Willard Nash Museum Collections
Willard Nash, Still Life Vase with Flowers, Watercolor, 19.25″ x 14.25″
Willard Nash, referred to hyperbolically as “the American Cezanne,” was the most progressive and multidimensional member of the short-lived group of Santa Fe artists known as “Los Cinco Pintores.” Having received some fine art training at the Detroit School of Fine Arts, Nash traveled to Taos to work with the famed modernist painter Andrew Dansburg, who had been talked into decamping from the Woodstock Art Colony in New York and coming to New Mexico by Mabel Dodge. A former student of famed Ashcan School painter Robert Henri, Dasburg had turned even further from the academic style he had been taught, and helped Nash do much the same.
Like his mentor, Nash did not have a particular “signature” style, producing variegated works that ranged from riffs on the landscape and people of New Mexico to completely abstracted pieces. The influence of Cezanne upon Dasburg, who had once watched the great master paint in his studio, was passed along to Nash, whose paintings retain Cezanne’s preoccupation with shadow and color. In fact, it was the vivid, almost garish colors of the Cinco Pintores’ first show that got the attention of the Santa Fe art community. A critic attending the show wrote that “upon entering the galleries, visitors are greeted with a great shout of color that’s almost stimulating.”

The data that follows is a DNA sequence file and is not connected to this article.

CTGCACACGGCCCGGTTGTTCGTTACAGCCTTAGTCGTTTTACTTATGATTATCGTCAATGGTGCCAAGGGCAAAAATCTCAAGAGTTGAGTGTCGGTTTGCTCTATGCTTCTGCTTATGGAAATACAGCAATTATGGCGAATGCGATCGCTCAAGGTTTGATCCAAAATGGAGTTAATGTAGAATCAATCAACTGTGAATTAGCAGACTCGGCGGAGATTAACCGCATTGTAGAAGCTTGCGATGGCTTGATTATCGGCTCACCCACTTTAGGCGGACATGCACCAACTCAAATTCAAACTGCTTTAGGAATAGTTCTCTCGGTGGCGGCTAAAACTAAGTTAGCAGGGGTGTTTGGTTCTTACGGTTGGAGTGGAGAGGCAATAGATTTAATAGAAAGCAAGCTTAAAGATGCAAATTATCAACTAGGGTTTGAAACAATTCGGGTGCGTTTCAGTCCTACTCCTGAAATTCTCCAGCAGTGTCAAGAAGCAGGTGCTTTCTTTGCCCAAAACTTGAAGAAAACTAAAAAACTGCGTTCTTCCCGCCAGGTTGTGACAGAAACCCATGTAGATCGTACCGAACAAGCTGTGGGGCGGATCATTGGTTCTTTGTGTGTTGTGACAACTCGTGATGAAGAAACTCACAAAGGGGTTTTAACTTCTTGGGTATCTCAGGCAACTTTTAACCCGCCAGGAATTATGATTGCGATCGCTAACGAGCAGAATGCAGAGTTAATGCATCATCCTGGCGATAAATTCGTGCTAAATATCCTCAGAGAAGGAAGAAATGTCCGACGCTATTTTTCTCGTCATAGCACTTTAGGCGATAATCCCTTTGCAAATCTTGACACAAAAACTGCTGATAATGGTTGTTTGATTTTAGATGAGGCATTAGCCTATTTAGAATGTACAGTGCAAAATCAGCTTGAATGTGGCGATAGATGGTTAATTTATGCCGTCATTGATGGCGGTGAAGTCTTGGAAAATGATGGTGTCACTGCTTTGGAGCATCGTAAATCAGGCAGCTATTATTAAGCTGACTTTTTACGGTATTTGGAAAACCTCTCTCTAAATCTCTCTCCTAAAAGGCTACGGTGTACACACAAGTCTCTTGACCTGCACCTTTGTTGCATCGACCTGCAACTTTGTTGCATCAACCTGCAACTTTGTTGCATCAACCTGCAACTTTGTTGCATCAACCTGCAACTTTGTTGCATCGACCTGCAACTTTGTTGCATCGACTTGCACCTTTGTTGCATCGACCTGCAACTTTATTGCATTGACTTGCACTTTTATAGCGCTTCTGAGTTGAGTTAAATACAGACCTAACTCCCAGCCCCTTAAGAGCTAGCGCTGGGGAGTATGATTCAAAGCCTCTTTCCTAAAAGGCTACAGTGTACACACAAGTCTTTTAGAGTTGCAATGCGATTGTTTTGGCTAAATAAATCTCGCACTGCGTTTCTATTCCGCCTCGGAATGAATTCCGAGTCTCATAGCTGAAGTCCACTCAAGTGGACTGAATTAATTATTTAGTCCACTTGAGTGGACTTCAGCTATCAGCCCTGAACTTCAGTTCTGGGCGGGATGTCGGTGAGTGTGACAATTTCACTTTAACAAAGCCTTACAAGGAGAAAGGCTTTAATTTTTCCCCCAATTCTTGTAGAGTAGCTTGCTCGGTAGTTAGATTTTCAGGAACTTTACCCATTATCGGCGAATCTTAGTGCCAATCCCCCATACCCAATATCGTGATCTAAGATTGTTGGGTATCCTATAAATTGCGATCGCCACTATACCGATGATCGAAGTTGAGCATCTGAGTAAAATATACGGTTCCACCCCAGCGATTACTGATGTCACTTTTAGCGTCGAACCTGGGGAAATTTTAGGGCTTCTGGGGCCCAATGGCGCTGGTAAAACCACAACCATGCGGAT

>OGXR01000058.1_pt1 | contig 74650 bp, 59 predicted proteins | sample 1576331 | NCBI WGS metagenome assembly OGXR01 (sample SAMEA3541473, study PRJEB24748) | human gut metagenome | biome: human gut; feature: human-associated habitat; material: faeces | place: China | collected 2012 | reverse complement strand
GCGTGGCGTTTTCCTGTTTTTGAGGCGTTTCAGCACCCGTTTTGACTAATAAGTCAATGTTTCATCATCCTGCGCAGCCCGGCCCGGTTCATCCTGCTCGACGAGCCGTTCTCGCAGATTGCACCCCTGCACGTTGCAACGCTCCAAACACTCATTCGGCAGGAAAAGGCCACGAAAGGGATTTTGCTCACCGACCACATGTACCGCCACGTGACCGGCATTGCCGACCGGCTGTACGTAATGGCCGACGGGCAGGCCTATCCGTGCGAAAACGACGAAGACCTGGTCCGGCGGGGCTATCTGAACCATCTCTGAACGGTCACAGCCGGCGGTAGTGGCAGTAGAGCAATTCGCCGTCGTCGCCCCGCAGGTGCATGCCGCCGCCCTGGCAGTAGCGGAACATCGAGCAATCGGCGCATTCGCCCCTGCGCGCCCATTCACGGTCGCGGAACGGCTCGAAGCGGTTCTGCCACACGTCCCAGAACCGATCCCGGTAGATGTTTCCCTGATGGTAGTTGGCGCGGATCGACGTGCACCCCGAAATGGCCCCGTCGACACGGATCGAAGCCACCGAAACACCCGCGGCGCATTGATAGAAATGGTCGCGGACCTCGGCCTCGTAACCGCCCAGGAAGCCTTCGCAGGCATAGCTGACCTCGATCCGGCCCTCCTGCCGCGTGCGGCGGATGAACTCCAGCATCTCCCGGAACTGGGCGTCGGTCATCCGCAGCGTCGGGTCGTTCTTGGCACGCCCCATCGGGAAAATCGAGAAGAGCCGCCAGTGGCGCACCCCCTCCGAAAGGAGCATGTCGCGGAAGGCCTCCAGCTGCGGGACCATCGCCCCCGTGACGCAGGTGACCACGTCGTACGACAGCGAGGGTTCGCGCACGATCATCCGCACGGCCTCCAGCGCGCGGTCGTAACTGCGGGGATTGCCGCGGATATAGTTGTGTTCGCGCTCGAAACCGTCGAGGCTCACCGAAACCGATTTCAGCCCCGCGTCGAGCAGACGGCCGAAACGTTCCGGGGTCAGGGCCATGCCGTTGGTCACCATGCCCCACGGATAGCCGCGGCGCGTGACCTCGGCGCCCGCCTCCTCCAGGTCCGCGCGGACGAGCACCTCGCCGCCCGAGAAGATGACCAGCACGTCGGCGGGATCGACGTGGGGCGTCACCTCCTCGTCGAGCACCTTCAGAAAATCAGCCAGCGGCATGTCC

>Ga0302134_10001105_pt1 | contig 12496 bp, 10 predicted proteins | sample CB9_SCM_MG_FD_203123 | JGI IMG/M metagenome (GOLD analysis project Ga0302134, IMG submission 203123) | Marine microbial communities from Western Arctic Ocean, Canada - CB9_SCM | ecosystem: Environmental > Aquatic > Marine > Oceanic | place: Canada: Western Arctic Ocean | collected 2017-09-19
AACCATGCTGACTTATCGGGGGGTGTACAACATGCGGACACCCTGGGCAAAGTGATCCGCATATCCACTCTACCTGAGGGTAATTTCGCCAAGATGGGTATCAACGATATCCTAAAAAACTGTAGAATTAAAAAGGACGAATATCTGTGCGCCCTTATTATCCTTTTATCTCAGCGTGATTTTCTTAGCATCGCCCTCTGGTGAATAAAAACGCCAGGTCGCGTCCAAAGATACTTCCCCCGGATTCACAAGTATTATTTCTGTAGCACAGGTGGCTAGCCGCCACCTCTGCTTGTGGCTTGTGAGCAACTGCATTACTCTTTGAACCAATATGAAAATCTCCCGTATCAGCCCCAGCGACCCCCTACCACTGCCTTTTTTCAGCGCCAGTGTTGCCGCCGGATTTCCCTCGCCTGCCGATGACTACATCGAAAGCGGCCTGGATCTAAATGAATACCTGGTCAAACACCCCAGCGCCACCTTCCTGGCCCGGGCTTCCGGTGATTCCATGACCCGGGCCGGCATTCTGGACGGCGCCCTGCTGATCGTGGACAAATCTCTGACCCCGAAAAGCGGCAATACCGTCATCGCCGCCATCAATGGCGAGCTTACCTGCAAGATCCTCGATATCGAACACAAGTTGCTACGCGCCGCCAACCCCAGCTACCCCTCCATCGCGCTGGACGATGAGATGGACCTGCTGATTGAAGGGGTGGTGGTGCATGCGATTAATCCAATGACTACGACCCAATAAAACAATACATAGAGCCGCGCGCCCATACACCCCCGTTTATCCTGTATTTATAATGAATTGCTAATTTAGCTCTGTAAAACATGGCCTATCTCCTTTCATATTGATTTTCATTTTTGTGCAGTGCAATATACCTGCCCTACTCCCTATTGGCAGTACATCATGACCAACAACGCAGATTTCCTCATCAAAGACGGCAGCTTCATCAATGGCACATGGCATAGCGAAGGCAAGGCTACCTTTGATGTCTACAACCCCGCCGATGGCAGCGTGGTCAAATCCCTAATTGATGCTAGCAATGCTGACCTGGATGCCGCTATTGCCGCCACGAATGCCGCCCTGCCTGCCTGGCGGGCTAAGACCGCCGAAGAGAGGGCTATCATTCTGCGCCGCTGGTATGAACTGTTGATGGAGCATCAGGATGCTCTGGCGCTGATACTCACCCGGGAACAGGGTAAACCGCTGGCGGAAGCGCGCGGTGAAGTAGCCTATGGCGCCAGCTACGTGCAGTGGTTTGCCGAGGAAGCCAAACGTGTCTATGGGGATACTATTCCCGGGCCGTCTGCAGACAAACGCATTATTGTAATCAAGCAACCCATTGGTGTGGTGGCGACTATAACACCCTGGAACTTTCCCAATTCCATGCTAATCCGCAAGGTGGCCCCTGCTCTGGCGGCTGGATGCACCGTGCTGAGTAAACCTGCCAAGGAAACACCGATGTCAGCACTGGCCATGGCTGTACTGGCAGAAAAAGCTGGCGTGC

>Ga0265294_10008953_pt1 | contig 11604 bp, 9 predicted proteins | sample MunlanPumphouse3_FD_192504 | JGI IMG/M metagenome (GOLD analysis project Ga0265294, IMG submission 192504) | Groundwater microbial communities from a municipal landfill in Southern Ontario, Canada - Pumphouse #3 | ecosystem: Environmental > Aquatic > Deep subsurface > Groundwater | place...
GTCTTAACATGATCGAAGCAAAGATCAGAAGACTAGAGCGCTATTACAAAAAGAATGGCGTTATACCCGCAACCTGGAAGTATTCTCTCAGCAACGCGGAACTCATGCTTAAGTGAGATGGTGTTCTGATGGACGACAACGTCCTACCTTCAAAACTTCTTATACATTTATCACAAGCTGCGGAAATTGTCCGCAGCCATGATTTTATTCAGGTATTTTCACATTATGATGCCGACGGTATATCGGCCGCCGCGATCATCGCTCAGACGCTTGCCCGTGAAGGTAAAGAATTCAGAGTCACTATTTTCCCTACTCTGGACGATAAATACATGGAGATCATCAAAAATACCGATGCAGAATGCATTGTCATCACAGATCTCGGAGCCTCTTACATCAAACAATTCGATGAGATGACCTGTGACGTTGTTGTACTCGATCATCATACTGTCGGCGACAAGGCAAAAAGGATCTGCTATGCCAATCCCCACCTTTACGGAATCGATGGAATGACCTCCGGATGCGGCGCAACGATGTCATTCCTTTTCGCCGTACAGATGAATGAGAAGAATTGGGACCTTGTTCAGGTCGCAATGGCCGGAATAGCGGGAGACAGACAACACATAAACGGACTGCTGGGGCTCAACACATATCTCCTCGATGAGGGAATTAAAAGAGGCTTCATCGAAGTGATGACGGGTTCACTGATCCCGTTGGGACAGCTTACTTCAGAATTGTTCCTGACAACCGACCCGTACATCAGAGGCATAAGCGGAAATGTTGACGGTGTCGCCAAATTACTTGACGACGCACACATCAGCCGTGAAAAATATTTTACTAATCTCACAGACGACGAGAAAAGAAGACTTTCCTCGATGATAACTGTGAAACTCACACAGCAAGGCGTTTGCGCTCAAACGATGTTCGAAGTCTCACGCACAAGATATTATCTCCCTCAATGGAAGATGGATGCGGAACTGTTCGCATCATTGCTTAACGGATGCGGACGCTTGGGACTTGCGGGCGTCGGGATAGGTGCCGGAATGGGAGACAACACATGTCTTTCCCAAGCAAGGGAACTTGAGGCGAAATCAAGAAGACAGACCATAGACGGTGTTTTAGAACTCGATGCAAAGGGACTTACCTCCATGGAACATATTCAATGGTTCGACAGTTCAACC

Though they believed themselves to be modernists, or at least billed themselves as such, Los Cinco Pintores was a loosely-formed coalition of painters painting in greatly disparate styles. Fremont Ellis and Will Shuster can’t even generously be labeled modernists, and Jozef Bakos and Walter Mruk are better defined as fauvists or impressionists. Nash came the closest of the group to modernism, dabbling in cubism, fauvism and expressionism while adhering dogmatically to none.
Nash exhibited pieces in two Whitney Biennials and was favorably reviewed by the artistic press. In 1935, he accepted a teaching post in Los Angeles and moved to California with plans to eventually return to Santa Fe. It was not to be; not only did Nash’s output dwindle while in California but, in 1943, he contracted severe tuberculosis and shortly died.